Truth be told, dealing with Marshawn Lynch was not a particularly rewarding experience.
Nobody cares about that, of course, and I mention it now only to provide context: If I had a Hall of Fame vote, I’d push for his induction as soon as possible.
Lynch played with greater and more admirable effort than anyone I’d witnessed in decades of playing and covering the game. And he changed the fortunes of a franchise in the process.
On Sunday, he apparently retired from the Seahawks and the NFL via a cryptic tweet, presumably a final missive sent from somewhere out on the threshold of the vanishing point.
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No one expected a press conference, of course.
His prickly dealings with the media always seemed like such an irrelevant sidebar that I avoided the topic. Beat reporters had no choice but to get into those farcical scrums surrounding him, even knowing those things sapped dignity from everyone involved, and all felt worse in the aftermath.
As a columnist, I could watch from the periphery and just speculate on Lynch’s motives and mindset. Any number of times I tried to climb inside his head, a fool’s errand we in the business call “a daily column.”
I tried one time to offer a study on the Tao of Marshawn, speculating that his approach was rooted in ancient Eastern philosophy and not, as it initially seemed, in East Bay truculence. Maybe it was intentional minimalism, to bring focus to his acts rather than his words. Perhaps he had entered Buddha Mode.
Another time, when I described him as “laconic,” I sought the exact definition to be certain it was appropriate. Was it ever. It came from the Greek via Latin, referring to the terse manner of the Spartans.
It couldn’t have been more fitting, because so often it seemed as if Lynch played football like one of the historically fierce 300 Spartans at the Battle of Thermopylae.
He was a balled-up fist of a runner, playing angry, out to prove something and eager to punish defenders in the process. It never was enough to just display his will, he was out to break the will of anybody who tried to stop him, too.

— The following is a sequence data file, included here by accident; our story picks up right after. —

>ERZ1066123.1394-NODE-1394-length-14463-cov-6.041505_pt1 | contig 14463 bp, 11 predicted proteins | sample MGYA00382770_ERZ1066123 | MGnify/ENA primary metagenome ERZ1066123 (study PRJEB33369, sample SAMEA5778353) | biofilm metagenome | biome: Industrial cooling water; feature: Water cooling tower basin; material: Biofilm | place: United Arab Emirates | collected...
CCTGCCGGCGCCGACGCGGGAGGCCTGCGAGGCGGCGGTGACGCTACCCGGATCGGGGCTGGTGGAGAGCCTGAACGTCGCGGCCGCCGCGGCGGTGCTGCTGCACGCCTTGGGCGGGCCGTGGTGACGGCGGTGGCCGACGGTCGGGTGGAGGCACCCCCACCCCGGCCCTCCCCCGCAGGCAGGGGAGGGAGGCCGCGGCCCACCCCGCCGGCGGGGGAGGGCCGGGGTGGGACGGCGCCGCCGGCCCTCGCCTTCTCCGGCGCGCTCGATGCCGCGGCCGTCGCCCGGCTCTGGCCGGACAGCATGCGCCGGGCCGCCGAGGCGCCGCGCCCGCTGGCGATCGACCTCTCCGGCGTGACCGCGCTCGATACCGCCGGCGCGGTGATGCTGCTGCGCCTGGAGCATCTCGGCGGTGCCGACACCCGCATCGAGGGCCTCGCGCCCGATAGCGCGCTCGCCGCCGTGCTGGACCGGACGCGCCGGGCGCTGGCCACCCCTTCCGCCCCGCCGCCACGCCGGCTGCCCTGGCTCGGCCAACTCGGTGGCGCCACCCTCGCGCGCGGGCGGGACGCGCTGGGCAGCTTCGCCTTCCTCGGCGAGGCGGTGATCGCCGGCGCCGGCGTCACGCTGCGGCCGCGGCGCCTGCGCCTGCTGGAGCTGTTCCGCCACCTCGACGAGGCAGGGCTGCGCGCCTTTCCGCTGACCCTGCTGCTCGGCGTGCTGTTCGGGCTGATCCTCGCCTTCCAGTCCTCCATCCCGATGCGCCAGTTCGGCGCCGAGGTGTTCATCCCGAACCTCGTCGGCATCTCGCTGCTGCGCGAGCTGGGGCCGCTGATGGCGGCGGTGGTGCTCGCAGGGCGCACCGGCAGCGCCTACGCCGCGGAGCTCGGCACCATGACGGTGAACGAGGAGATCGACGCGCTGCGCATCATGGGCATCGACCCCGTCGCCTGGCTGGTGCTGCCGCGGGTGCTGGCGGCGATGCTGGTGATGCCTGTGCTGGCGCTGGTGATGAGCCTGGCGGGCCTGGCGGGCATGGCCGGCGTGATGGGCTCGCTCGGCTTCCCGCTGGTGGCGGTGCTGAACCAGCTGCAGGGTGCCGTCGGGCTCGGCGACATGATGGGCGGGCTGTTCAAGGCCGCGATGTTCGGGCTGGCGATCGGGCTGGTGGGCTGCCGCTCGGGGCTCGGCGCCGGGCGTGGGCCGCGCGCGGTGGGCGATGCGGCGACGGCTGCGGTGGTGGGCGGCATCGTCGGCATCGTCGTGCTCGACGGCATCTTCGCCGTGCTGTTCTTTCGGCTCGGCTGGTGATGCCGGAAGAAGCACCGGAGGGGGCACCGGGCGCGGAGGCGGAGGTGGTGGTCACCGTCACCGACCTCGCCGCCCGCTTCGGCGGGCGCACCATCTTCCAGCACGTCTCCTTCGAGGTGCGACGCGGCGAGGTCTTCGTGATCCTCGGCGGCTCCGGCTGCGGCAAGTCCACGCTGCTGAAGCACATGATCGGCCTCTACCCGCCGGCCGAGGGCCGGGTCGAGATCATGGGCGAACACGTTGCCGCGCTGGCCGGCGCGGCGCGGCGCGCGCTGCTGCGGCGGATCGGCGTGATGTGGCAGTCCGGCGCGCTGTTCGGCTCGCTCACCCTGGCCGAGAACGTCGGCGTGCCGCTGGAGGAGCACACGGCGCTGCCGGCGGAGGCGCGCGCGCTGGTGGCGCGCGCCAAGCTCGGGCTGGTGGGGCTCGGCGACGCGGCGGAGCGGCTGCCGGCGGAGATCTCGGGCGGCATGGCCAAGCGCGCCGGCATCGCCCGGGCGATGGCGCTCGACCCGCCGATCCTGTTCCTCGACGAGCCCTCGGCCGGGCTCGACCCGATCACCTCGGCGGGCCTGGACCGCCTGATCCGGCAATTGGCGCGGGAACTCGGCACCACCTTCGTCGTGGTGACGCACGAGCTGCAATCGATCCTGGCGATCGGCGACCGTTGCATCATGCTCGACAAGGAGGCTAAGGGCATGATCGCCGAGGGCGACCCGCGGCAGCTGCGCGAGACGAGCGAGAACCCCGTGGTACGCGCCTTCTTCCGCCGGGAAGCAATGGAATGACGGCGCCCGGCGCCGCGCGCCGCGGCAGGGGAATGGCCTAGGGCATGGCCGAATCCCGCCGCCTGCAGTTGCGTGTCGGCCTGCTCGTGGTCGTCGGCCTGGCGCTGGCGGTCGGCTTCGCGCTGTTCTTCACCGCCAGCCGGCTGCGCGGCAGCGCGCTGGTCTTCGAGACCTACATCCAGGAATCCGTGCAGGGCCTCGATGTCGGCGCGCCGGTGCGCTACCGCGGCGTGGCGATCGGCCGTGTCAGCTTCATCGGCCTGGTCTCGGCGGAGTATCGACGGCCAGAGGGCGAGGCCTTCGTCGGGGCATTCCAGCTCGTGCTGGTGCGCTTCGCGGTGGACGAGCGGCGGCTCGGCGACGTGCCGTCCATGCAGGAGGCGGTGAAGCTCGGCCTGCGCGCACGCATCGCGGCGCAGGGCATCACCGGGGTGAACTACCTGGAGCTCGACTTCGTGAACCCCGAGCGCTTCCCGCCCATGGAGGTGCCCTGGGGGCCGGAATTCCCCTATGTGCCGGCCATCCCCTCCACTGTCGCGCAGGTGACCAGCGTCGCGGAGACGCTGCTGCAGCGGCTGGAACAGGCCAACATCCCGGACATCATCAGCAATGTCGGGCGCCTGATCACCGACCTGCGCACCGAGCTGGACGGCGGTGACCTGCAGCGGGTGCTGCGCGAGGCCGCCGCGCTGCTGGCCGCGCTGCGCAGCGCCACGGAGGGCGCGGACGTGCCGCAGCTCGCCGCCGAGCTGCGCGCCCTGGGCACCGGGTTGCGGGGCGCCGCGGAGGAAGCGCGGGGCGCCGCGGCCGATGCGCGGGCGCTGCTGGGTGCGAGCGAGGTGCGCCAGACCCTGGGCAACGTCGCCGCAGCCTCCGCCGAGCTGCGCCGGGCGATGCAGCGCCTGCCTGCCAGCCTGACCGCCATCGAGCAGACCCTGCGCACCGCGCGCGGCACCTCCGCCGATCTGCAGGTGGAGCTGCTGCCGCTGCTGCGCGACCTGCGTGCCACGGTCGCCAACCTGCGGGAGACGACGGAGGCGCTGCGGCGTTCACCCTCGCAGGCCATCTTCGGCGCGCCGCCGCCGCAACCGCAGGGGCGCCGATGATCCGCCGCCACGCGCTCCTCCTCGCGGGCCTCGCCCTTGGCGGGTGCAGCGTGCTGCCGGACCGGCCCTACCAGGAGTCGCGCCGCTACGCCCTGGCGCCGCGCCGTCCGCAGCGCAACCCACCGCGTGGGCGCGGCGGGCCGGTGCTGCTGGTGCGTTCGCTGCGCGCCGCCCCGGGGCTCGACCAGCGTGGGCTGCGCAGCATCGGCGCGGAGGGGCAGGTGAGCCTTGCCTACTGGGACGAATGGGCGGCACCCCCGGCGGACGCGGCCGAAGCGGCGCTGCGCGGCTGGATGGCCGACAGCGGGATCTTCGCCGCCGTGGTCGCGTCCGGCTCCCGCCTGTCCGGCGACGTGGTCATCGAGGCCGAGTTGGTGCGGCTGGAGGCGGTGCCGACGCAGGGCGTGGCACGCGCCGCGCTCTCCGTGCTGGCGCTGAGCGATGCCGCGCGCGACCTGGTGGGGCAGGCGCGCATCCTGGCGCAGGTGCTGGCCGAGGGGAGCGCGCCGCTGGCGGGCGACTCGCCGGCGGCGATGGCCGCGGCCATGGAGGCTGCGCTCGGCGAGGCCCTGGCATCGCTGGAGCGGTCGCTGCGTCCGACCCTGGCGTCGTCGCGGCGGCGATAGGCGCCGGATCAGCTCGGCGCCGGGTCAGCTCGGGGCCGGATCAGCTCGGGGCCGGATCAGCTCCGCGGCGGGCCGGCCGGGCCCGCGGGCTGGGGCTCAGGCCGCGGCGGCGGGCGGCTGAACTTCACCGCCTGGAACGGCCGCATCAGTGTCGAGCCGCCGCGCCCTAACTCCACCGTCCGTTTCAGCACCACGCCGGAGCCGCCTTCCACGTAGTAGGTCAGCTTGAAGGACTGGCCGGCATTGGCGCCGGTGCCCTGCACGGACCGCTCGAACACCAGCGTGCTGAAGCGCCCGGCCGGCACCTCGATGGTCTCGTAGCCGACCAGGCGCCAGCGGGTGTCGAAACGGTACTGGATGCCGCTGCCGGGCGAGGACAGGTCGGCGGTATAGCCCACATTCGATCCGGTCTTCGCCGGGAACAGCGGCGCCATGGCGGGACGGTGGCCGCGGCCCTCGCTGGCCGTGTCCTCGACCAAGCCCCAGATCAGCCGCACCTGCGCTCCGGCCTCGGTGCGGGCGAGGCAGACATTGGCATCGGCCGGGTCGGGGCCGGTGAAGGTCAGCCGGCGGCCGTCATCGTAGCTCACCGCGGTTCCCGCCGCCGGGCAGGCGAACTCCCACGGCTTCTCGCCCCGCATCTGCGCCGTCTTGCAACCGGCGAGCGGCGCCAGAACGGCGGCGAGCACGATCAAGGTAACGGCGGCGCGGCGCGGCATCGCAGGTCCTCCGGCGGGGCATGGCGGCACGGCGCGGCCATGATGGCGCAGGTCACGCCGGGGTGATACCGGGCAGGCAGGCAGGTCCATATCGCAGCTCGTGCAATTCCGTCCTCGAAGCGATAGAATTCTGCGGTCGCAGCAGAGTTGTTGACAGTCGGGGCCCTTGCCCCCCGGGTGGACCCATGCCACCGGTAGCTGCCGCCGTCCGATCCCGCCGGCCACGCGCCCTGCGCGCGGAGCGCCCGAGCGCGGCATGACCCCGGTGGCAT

From his first game for the Seahawks, at Chicago in 2010, he changed the expectations for effort by everyone who would play for the team.
People will rave, with justification, about his highlight-reel runs. But that first game offered more evidence about the consistency of Lynch’s approach. The Hawks had a terrible offensive line, and Lynch gained a modest 44 yards on 17 carries that day.
But on one play deep in their own territory, when defenders poured through every gap and swarmed him the instant he took the handoff, he somehow fought through that Persian phalanx of tacklers for a gain of 2 yards.
It was the most extraordinary, yet statistically insignificant run I’d ever seen.
Granted, the Seahawks didn’t start winning big until they got quarterback Russell Wilson in 2012, but they definitively changed the way they were going to do things on that afternoon in Chicago. And Lynch was the catalyst.
In time, it grew obvious that Lynch was a man who loved the game but hated the parts that felt like a job. And that created between Lynch and the Seahawks staff what seemed to be an uneasy symbiosis.
I don’t believe Lynch would have flourished anywhere as he did in Seattle, under coach Pete Carroll’s willingness to recognize personal expression. And I’m even more certain the Hawks could not have constructed this franchise golden age without Lynch.
But by their nature, NFL franchises tend to be little slices of fascism, with totalitarian rule and the militant expectation of lock-step groupthink.
Having never walked in his shoes, I can only speculate on the formative influences on Lynch’s life. But it seems obvious that he bridles somewhat in the face of authority.
Maybe that contributed to a growing disconnect between Lynch and the franchise, to the point where the team had little idea what he was up to during his rehab from an abdominal surgery this season.
It led to a strange denouement of what had been a productive relationship. The end for NFL running backs is rarely pretty, what with cumulative injuries and the diminished production. But in this case, the separation had become inevitable.
Teammates, and even owner Paul Allen, tapped out a series of tweets proclaiming their affection for Lynch and appreciation for his contributions. That says a great deal about Lynch as a teammate.
When the time comes to assess his nine-season career, I think he deserves the same kind of respect as Earl Campbell, whose punishing playing style defied some of the conventional criteria for analysis.
Lynch earned that. He was a player who is the sum of his actions, someone totally defined by what he did and how he did it.
And as I look back, that’s what he promised in his first press conference in Seattle, back before he became so … laconic. He was questioned that day about his “Beast Mode” persona.
“It’s just a state of mind that I follow,” Lynch said. “That basically I won’t be denied, and I’m just relentless at what I do — running that ball.”
For a man who uttered so few of them, he was a man true to his word.
The Marshawn Lynch file
Career statistics (total / with Seahawks):
- Rushing attempts: 2,144 / 1,457
- Rushing yards: 9,112 / 6,347
- Total yards from scrimmage: 11,091 / 7,656
- Total touchdowns: 83 / 65
- Named to Pro Bowl: 5 / 4
Rankings all-time in Seahawks history:
- Rushing attempts: Fourth (1,457)
- Rushing yards: Fourth (6,347)
- Rushing touchdowns: Second (57)
- Total yards from scrimmage: Seventh (7,656)
- Total touchdowns: Third (65)
- Points scored: Seventh (392)